Table: Definitions  Certainty, risk, and uncertainty Introduction: These definitions are consistent with those commonly used, e.g. Taha [1987, page 428]. 

Certainty 
Risk 
Uncertainty 

Implies perfect information. All relevant
information to the problem is known. 
Implies partial information. Some of all
the relevant information to the problem is stochastic. 
Implies incomplete information. Some of
all the relevant information to the problem is missing. 

Variables (x) are known with certainty: _{} if quantitative. _{}if qualitative it may either be present with certainty or not be present. 
Variables may include certainty variables but at least one variable
is random and represented by a probability density function (PDF): _{} if quantitative. _{} if qualitative it may either occur, with probability_{} or it may not occur, with probability (1p).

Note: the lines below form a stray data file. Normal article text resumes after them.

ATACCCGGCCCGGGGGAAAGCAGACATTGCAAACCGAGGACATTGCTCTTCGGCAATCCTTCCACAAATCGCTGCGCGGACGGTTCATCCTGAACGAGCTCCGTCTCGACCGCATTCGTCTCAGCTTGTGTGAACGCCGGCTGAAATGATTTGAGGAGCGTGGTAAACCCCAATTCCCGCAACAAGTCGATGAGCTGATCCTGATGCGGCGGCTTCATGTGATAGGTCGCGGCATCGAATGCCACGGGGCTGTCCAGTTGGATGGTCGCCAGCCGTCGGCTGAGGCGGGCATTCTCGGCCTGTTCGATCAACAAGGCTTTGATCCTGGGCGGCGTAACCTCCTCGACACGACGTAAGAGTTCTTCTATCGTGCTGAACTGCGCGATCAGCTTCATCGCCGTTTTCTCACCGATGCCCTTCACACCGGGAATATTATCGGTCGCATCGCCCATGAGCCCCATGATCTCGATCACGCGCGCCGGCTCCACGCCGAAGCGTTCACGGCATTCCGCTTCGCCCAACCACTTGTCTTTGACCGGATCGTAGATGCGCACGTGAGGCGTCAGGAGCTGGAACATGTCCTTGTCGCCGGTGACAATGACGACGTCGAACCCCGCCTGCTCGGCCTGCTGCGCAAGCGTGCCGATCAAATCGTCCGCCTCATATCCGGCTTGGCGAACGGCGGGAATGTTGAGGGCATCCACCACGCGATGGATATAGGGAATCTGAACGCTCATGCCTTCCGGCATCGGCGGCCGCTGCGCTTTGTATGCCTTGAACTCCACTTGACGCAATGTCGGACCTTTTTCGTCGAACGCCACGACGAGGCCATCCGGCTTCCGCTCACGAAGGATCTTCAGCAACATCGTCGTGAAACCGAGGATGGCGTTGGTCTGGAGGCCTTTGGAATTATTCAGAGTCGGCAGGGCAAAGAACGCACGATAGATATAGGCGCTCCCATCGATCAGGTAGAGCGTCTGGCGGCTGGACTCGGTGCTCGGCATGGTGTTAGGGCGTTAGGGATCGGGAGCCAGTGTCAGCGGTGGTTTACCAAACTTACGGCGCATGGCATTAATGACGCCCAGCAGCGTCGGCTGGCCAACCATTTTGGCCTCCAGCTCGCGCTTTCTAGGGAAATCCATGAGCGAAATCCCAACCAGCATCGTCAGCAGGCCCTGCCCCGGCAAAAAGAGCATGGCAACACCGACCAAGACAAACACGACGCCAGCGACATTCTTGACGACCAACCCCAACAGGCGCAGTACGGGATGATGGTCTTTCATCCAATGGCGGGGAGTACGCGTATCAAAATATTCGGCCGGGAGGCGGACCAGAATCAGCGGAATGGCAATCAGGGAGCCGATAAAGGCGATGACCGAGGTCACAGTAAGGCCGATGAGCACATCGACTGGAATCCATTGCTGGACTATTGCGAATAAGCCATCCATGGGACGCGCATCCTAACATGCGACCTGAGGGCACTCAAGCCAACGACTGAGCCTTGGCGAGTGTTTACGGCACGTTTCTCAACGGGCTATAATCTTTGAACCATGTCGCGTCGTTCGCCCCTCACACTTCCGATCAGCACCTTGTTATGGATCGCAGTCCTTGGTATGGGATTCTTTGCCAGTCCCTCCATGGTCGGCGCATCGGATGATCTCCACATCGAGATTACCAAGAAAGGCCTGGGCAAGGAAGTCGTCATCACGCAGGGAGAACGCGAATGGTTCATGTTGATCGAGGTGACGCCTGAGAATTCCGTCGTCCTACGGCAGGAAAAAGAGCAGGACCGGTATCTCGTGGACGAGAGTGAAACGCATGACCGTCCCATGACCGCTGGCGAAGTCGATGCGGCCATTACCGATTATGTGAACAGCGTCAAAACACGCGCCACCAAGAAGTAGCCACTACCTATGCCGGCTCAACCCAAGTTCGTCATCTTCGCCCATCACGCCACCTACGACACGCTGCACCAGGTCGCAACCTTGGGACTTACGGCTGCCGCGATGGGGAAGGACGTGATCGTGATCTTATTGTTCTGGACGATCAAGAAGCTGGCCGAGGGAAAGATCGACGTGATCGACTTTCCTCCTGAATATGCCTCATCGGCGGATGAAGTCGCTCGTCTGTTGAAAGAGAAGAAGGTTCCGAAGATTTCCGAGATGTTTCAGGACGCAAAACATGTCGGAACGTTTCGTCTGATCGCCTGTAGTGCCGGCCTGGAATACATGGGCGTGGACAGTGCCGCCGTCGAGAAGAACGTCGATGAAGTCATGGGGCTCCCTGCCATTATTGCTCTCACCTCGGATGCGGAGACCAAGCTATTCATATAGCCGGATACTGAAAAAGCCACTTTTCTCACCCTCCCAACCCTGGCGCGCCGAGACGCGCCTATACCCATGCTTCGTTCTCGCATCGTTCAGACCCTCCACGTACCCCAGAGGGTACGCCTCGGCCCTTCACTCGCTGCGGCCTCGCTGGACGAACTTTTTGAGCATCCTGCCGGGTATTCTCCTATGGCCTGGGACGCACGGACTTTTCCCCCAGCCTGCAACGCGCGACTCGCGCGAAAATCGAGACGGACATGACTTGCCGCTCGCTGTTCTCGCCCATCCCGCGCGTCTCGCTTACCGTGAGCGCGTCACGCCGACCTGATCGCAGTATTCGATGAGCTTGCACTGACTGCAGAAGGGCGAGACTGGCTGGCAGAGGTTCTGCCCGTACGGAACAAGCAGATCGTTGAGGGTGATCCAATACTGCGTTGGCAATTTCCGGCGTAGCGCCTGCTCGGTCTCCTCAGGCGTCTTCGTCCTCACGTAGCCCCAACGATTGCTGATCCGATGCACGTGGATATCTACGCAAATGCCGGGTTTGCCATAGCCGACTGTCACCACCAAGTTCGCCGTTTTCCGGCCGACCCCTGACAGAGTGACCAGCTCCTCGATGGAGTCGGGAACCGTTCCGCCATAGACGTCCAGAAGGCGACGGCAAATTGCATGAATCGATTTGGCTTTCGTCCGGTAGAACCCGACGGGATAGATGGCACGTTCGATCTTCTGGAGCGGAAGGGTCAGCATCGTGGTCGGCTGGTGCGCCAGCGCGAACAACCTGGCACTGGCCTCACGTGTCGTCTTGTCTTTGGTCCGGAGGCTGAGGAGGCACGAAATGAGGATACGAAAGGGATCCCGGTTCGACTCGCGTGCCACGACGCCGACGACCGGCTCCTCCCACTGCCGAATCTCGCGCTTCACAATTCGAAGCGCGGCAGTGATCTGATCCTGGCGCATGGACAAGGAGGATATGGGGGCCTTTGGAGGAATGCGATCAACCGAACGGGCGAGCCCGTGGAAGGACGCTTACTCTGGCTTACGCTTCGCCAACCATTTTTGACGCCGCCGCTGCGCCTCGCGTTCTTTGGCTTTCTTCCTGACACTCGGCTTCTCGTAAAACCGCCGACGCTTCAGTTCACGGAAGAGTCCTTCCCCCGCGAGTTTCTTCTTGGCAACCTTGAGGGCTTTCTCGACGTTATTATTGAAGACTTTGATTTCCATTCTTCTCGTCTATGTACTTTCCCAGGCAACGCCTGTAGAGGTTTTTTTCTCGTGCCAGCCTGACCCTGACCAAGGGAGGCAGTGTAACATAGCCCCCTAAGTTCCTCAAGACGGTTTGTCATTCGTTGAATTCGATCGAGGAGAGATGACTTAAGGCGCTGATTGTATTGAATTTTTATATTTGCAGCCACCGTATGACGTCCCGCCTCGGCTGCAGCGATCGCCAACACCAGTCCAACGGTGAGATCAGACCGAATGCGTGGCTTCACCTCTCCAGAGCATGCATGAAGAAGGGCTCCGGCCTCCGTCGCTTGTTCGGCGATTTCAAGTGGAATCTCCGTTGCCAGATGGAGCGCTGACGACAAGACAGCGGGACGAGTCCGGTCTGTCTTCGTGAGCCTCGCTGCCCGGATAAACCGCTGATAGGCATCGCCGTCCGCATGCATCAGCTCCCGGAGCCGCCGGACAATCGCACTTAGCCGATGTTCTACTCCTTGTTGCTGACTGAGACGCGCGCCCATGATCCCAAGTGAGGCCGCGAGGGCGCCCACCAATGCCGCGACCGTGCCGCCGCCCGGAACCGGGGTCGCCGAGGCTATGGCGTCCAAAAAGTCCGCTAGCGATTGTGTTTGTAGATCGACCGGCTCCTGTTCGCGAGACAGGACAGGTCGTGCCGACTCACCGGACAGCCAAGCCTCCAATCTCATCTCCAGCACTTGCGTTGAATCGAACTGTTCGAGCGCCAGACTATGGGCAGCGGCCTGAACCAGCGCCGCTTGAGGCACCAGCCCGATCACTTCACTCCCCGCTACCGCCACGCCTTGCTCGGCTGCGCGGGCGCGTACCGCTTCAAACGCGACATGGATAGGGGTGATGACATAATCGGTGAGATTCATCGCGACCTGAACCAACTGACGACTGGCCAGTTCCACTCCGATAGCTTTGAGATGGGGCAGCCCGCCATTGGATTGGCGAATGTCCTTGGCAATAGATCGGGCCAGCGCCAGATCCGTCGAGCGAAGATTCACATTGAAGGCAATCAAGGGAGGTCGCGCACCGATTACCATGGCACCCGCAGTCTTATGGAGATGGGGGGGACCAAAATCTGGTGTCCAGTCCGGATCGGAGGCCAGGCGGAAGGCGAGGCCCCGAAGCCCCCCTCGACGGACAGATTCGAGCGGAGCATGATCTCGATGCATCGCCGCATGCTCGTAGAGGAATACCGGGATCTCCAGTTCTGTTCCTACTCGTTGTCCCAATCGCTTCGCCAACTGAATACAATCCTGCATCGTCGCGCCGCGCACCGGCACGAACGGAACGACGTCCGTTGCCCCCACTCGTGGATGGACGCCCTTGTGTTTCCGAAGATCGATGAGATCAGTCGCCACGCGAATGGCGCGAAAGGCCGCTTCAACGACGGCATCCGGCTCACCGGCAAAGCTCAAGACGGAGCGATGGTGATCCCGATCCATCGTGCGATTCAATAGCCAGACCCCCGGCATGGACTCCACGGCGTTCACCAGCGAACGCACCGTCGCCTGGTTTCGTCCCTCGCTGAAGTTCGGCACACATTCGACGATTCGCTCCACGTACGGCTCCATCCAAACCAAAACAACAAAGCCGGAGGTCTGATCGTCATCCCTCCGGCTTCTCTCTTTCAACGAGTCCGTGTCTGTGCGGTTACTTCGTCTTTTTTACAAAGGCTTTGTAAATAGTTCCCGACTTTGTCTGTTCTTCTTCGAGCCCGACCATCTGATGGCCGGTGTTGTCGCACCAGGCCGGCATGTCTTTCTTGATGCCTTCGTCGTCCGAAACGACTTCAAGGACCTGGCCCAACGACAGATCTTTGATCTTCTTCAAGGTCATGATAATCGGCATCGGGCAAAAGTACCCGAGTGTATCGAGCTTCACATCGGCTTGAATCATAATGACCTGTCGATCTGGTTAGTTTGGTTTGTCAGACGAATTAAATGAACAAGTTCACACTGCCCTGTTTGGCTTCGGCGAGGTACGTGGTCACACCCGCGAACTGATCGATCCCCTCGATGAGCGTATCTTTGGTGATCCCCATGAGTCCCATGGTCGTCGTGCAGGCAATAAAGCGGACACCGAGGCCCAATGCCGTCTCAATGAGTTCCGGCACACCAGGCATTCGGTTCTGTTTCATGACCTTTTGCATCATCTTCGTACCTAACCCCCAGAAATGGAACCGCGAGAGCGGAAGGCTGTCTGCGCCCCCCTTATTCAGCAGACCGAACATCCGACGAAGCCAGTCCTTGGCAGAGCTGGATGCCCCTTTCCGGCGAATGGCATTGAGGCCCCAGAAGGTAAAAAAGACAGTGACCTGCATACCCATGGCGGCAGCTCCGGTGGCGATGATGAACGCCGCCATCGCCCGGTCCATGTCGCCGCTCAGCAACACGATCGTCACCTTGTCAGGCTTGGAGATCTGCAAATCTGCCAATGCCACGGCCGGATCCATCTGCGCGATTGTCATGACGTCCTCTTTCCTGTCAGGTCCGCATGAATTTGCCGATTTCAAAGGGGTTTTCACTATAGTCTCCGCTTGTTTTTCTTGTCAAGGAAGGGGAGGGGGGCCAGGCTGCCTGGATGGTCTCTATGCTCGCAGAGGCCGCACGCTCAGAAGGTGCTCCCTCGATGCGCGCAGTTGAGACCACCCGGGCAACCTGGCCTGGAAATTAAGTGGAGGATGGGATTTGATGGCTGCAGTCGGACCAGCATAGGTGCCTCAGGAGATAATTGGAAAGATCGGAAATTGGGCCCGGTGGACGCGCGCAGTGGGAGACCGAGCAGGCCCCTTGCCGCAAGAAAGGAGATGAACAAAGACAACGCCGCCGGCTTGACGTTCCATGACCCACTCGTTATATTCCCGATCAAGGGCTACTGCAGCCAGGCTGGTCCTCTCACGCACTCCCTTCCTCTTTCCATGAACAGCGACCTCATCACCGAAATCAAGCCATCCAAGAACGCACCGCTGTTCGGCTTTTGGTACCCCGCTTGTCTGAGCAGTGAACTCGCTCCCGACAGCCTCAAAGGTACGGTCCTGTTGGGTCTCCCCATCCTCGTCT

Variables may include risk variables but now at least one is either unknown or cannot be determined: X_{u} is unknown. Something is influencing the problem but we do not know what it is. In statistical tests this compares to the influence of the residuals. X_{i} is known but its value is indeterminate. It can’t be reasonably approximated with a PDF. 

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